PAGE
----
Novus Light Andrew Williams | 21 June 2016
Located at the Culham Centre for Fusion Energy (CCFE) near Oxford, the Joint European Torus (JET) project is investigating the potential of exploiting nuclear fusion – the process that powers the Sun and all stars – as a safe, clean, and virtually limitless energy source for future generations. JET is a ‘tokamak’ device – effectively a magnetic bottle in which fusion fuel composed of different types of hydrogen are heated in a plasma. At temperatures of over 100 million C, the nuclei of the atoms combine and release large amounts of energy, which would be used to generate electricity in a fusion power station.
“JET is the largest tokamak in the world and is also the only fusion device capable of producing fusion energy from the two optimum fuels – deuterium and tritium,” said Neil Conway, Head of the Diagnostics Unit at CCFE.
In collaboration with fusion researchers from more than 40 European laboratories, the team at JET is currently preparing for a new set of deuterium-tritium fusion tests that Conway reveals will act as a ‘key technical rehearsal’ for the ITER international fusion project currently being constructed in France.
ITER will be twice the size of JET and aims to prove the viability of fusion on an industrial scale – 500MW power output – paving the way for the first power stations by 2050. As one of the main test machines for ITER, Conway also points out that the deuterium-tritium (DT) experiments at JET will provide ‘crucial risk mitigation’ and give researchers a ‘wealth of useful data with which to plan the ITER physics programme.’
In carrying out these experiments, CCFE uses a wide range of diagnostic optics technology for a variety of purposes, including what Conway refers to as ‘plasma diagnostics’ – instrumentation that helps the JET team to measure the properties and behaviour of the plasma in which the fusion fuel is heated.
“Most of our optical plasma diagnostics are spectrally resolved, either by using grating spectrometers or interference filters to select a range of wavelengths. Some operate by measuring the absolute or relative intensity of light, for example to provide a measurement of the plasma purity,” he said.
“Others look at the shape of the spectrum of the plasma light to make their measurements. For example there are many spectral lines emitted by ions within the plasmas – by looking at the line shape with high resolution spectrometers we can measure the Doppler shift and broadening of the line caused by motion of the ions and from this deduce the velocity and temperature of the ions in the plasma,” he added.
In addition, JET uses diagnostic cameras to take pictures of the plasma. Some of these run at roughly TV rate of 25 frames per second while others are designed to study high-frequency instabilities in the plasma and run at thousands, or even hundreds of thousands, of frames per second.
“In the main these aren’t hugely exotic, although in a few cases the optical elements can be relatively large,” said Conway.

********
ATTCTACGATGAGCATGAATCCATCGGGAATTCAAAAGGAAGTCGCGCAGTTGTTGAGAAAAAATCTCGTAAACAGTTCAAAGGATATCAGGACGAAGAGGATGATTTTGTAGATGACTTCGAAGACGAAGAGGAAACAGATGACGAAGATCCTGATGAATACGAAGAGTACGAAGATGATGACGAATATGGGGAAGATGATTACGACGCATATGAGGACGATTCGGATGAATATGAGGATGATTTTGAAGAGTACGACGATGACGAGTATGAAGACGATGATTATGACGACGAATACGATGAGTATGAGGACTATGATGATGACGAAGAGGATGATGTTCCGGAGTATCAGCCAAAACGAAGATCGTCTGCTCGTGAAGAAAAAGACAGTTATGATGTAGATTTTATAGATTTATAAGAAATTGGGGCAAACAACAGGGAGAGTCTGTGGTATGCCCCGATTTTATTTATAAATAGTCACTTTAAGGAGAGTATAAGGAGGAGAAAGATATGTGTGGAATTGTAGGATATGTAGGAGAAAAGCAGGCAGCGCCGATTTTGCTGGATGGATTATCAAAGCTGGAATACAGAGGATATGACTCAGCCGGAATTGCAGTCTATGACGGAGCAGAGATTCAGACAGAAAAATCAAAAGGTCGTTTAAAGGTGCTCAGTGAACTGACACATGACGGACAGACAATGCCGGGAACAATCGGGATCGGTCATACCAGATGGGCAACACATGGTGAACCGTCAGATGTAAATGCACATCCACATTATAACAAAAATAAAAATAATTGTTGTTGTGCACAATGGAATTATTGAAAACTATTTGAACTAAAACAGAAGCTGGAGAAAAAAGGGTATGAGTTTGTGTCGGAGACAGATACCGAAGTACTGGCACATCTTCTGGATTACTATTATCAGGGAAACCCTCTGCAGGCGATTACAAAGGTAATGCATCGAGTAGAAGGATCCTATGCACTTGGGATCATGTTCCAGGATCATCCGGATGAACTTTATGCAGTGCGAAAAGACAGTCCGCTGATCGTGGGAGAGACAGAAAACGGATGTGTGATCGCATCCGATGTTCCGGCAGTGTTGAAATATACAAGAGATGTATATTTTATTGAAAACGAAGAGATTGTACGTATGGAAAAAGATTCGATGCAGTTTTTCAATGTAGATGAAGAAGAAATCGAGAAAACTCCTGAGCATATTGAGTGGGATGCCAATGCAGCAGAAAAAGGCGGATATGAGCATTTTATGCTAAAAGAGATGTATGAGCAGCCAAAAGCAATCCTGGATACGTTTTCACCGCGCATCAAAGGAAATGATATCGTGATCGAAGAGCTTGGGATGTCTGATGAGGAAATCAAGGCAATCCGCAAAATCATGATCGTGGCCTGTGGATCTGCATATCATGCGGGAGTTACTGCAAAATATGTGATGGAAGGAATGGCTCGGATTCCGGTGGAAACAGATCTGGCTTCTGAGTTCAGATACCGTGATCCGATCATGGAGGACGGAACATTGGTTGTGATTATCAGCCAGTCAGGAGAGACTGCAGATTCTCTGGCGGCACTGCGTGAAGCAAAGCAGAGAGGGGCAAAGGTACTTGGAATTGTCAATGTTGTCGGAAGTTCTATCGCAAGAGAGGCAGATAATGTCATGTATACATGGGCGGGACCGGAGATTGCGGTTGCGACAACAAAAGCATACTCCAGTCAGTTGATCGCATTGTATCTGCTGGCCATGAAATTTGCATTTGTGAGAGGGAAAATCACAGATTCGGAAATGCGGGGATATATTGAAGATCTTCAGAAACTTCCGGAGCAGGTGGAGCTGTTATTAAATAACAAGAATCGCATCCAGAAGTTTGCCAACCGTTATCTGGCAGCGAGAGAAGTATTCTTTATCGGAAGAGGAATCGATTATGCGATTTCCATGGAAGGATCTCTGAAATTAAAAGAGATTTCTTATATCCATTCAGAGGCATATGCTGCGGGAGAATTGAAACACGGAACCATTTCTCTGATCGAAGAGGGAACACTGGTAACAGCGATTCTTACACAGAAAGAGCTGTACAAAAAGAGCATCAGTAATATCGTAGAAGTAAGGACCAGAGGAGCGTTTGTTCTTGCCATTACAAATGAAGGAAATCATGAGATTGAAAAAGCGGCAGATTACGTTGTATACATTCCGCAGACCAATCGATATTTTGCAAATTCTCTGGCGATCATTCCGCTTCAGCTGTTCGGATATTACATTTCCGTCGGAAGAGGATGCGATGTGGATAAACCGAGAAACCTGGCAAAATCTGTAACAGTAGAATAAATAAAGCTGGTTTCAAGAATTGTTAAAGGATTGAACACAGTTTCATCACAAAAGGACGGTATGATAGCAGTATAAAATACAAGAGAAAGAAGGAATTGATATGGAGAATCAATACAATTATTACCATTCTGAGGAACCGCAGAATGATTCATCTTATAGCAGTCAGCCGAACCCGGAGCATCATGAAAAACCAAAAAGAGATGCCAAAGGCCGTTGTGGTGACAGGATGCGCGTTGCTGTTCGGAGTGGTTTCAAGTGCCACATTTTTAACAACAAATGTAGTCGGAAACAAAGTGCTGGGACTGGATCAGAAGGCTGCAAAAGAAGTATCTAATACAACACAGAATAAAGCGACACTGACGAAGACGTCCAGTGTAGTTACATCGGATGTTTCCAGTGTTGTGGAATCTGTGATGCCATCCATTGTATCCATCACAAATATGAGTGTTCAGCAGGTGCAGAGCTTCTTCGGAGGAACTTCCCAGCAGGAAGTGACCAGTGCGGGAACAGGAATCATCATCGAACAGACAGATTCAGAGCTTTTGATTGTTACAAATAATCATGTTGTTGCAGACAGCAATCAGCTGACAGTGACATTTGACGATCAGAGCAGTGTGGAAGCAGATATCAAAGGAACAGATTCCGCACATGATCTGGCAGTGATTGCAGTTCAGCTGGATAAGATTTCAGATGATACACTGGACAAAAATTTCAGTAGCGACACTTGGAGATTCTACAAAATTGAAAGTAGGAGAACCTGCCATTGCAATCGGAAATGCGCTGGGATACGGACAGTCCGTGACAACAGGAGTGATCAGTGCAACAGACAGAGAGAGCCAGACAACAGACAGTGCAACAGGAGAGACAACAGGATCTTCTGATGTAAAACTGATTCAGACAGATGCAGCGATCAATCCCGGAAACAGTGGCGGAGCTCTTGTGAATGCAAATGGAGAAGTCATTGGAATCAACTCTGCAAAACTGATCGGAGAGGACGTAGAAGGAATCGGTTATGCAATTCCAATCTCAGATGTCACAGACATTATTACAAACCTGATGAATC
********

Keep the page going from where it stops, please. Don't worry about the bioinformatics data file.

“Some optical diagnostics can be mounted directly to the machine, while others need to use mirrors or optical fibres to relay light beyond the thick shielding wall around the machine, which is there to prevent neutrons and other radiation from reaching sensitive instrumentation – and of course people,” he added.
In mid-March, Surrey (UK)-based company Optical Surfaces also won a contract to supply CCFE with state-of-the-art relay imaging reflective optics that will form an important element of two viewing diagnostic assemblies used by JET project staff when using the deuterium-tritium fuel mixture. According to the company, the order will comprise of a series of ‘ultra-smooth’ flat and spherical mirrors with very large diameters up to 500mm, some of which will have a ‘very long radius of curvature.’
The technology will play a key role in enabling the JET team to keep a close eye on a variety of physical and operational parameters within the JET fusion vessel as staff operate remote cameras from behind a 3m thick concrete shield wall. This is especially true because such reflective optics-based relay imaging is more resilient to the hostile conditions they are likely to face in the near future.
“JET normally operates with deuterium plasmas, from which the neutron radiation is much lower than when the 50-50 DT mixture, which is optimal for fusion yield, is used. However, DT operation is next planned a few years from now and most of the optical diagnostics within the machine area are not expected to survive for long in the intense neutron flux,” said Conway.
Looking ahead, Conway also argues that JET has already proved that the tokamak is a ‘viable design for future fusion reactors and continues to be the cornerstone of the European fusion research plan.’
“The work being done at JET will eventually bear fruit in commercial reactors which could account for a major part of the world energy market from the second half of this century onwards,” he added.